Sunday, October 24, 2021

Total shoulder arthroplasty complicated by rocking horse glenoid component loosening

 A 70 year old patient presented to his surgeon with rheumatoid arthritis, loss of comfort and function in the right shoulder and these radiographs. 




A total shoulder arthroplasty was performed using a stemless humeral component and a posteriorly augmented glenoid component. Early postoperative films are shown below.

After a year or two the patient was seen by a close colleague of ours who documented a history of progressive shoulder pain and stiffness, but no systemic signs and no history of injury. On examination the cuff muscles appeared strong and there was no evidence of instability, crepetance, or swelling.

Plain films showed evidence of glenoid component loosening and loss of bone from the medial humeral cortex.


The shoulder was evaluated arthroscopically with the findings of 11,000 WBC, 2500 RBC (87%PMN), negative cultures and a loose glenoid component. 

CT scan confirmed glenoid loosening with severe osteolysis and evidence of component rocking in the superior and posterior direction. 

The rocking horse mechanism for glenoid component loosening is described in this link.






It is uncertain whether an augmented glenoid component results in an increased loosening arm when the humeral component applies posteriorly directed loads to its rim.


At the time of revision, abundant synovitis and a massive glenoid defect were discovered. The loose glenoid component was removed.


Specimens were sent for culture and single stage revision to a stemmed hemiarthroplasty was performed. The glenoid was allografted. There was insufficient bone for fixation of another anatomic glenoid component or baseplate.






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How you can support research in shoulder surgery Click on this link.

Here are some videos that are of shoulder interest
Shoulder arthritis - what you need to know (see this link)
Shoulder arthritis - x-ray appearance (see this link)
The smooth and move for irreparable cuff tears (see this link)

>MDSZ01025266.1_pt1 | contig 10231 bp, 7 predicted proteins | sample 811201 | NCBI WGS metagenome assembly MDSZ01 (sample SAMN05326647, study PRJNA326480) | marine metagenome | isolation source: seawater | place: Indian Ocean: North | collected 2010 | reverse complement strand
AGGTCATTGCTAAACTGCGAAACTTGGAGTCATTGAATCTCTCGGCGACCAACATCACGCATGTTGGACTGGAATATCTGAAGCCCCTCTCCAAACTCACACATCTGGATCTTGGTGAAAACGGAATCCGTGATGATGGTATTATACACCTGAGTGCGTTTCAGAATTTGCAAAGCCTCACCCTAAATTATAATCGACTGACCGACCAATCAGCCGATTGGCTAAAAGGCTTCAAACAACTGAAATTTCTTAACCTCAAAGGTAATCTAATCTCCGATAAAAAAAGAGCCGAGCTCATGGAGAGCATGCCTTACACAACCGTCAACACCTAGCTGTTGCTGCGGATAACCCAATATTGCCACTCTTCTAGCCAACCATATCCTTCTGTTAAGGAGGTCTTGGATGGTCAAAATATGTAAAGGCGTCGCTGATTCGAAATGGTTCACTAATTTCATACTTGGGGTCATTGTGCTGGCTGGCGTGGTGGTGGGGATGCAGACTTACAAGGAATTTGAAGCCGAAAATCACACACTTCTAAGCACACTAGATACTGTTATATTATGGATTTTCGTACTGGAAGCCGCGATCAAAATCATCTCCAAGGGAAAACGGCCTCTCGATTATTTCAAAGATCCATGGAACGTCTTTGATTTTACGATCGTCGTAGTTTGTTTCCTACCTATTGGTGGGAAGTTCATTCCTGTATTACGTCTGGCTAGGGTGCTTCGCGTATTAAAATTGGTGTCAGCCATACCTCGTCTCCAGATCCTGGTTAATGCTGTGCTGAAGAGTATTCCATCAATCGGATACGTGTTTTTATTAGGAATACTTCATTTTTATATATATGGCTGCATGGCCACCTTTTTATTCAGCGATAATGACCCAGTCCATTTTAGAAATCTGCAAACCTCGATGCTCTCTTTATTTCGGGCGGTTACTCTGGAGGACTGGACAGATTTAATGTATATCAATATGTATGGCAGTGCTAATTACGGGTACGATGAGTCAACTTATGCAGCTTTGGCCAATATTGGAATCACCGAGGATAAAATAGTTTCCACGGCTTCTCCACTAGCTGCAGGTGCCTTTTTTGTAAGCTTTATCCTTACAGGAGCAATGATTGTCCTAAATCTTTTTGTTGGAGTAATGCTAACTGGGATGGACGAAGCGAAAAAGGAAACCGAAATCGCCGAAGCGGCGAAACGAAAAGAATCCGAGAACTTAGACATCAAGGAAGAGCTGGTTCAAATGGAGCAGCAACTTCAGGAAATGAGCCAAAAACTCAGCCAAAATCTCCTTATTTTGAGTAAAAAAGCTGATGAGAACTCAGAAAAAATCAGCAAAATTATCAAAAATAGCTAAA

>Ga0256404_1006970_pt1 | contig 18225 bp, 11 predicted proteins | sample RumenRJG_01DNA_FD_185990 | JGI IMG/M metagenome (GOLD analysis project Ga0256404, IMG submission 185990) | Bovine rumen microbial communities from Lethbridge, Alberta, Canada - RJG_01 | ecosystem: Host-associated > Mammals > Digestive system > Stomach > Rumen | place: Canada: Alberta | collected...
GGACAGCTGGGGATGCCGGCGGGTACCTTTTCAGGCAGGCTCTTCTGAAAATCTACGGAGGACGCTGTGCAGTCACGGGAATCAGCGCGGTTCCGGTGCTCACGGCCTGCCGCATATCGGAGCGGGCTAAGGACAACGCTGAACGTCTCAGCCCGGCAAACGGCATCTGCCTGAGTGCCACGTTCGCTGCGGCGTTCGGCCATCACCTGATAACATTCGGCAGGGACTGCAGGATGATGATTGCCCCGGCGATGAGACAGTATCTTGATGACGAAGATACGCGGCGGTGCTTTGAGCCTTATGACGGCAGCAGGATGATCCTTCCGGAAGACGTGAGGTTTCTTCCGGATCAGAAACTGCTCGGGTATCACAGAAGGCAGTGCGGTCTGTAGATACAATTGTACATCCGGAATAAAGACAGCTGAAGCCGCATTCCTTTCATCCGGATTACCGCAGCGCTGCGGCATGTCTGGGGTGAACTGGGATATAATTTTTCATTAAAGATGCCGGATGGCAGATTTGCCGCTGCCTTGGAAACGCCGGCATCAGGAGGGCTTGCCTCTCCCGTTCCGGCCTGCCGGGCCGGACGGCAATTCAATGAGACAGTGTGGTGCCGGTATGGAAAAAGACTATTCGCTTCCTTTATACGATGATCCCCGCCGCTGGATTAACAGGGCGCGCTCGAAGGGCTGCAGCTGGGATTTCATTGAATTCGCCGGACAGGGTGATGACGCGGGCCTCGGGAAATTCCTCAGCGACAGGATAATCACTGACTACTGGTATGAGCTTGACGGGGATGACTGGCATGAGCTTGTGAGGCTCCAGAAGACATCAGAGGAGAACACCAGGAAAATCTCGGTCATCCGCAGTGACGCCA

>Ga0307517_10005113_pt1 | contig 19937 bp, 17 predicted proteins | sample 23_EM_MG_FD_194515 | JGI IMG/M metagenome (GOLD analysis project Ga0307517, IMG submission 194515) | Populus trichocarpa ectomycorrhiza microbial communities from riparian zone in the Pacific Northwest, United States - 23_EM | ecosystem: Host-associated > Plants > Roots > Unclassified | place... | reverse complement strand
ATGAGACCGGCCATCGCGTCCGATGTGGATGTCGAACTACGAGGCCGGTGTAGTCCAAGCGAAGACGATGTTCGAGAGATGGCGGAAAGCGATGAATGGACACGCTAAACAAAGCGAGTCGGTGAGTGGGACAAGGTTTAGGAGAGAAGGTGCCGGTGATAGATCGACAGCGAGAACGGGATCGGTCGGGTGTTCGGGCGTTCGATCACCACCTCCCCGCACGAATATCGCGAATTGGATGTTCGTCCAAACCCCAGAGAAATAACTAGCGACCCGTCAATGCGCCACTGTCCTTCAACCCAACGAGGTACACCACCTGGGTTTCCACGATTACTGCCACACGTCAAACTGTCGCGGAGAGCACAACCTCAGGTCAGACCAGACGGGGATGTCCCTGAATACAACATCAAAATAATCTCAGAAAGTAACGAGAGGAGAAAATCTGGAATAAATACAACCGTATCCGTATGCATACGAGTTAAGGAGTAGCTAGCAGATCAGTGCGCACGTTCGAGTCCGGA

The total shoulder arthroplasty (see this link).
The ream and run technique is shown in this link.
The cuff tear arthropathy arthroplasty (see this link).
The reverse total shoulder arthroplasty (see this link).

Shoulder rehabilitation exercises (see this link).

This is a non-commercial site, the purpose of which is education, consistent with "Fair Use" as defined in Title 17 of the U.S. Code.          
Note that author has no financial relationships with any orthopaedic companies.


Saturday, October 23, 2021

Superior capsular reconstruction with autograft: the importance of the subscapularis

Clinical outcomes and temporal changes in the range of motion following superior capsular reconstruction for irreparable rotator cuff tears: comparison based on the Hamada classification, presence or absence of shoulder pseudoparalysis, and status of the subscapularis tendon

These authors report their outcomes for 54 consecutive patients with irreparable rotator cuff tears or pseudoparalysis (PPS) who underwent superior capsular reconstruction (SCR) using autologous tensor fascia lata with an average graft thickness of 8.3 mm.


The inclusion criterion for SCR was an irreparable rotator cuff tear or PPS with failed conservative treatment, supervised by physiotherapists, for >6 months. In all patients, the Hamada classification was grade 2 in 11 patients and grade 3 in 43 patients.


Included shoulders had a Goutallier grade 3 or higher fatty infiltration of the tendon with the tendon retracted to the glenoid level as evaluated on magnetic resonance imaging and torn tendons that could not reach the original footprint after the release of soft tissues at the time of surgery.


Pseudoparalysis (PPS) was defined as

(1) moderate PPS (n=16), no shoulder stiffness, active shoulder elevation (both flexion and abduction) ≤ 90 degrees , and the ability of the patient to maintain  ≥ 90 degrees  of elevation once the shoulder was passively elevated; 

(2) severe PPS (n=16), comprising no shoulder stiffness, active shoulder elevation  ≤ 90 degrees, and the inability of the patient to maintain  ≥  90 degrees of elevation once the shoulder was elevated passively; and 

(3) non-PPS (n=22), comprising no shoulder stiffness and active shoulder elevation 90 degrees. 


Lidocaine was routinely injected into the subacromial space preoperatively; patients whose ROM improved were considered to have a painful loss of elevation and were not considered as patients with PPS. 


Patients who could not elevate their shoulders even in the supine position were considered to have deltoid insufficiency and were excluded from this study.


The 32 PPS patients were divided into 3 groups: intact subscapularis (SSC) (11 patients), repairable SSC (16 patients), and irreparable SSC (5 patients).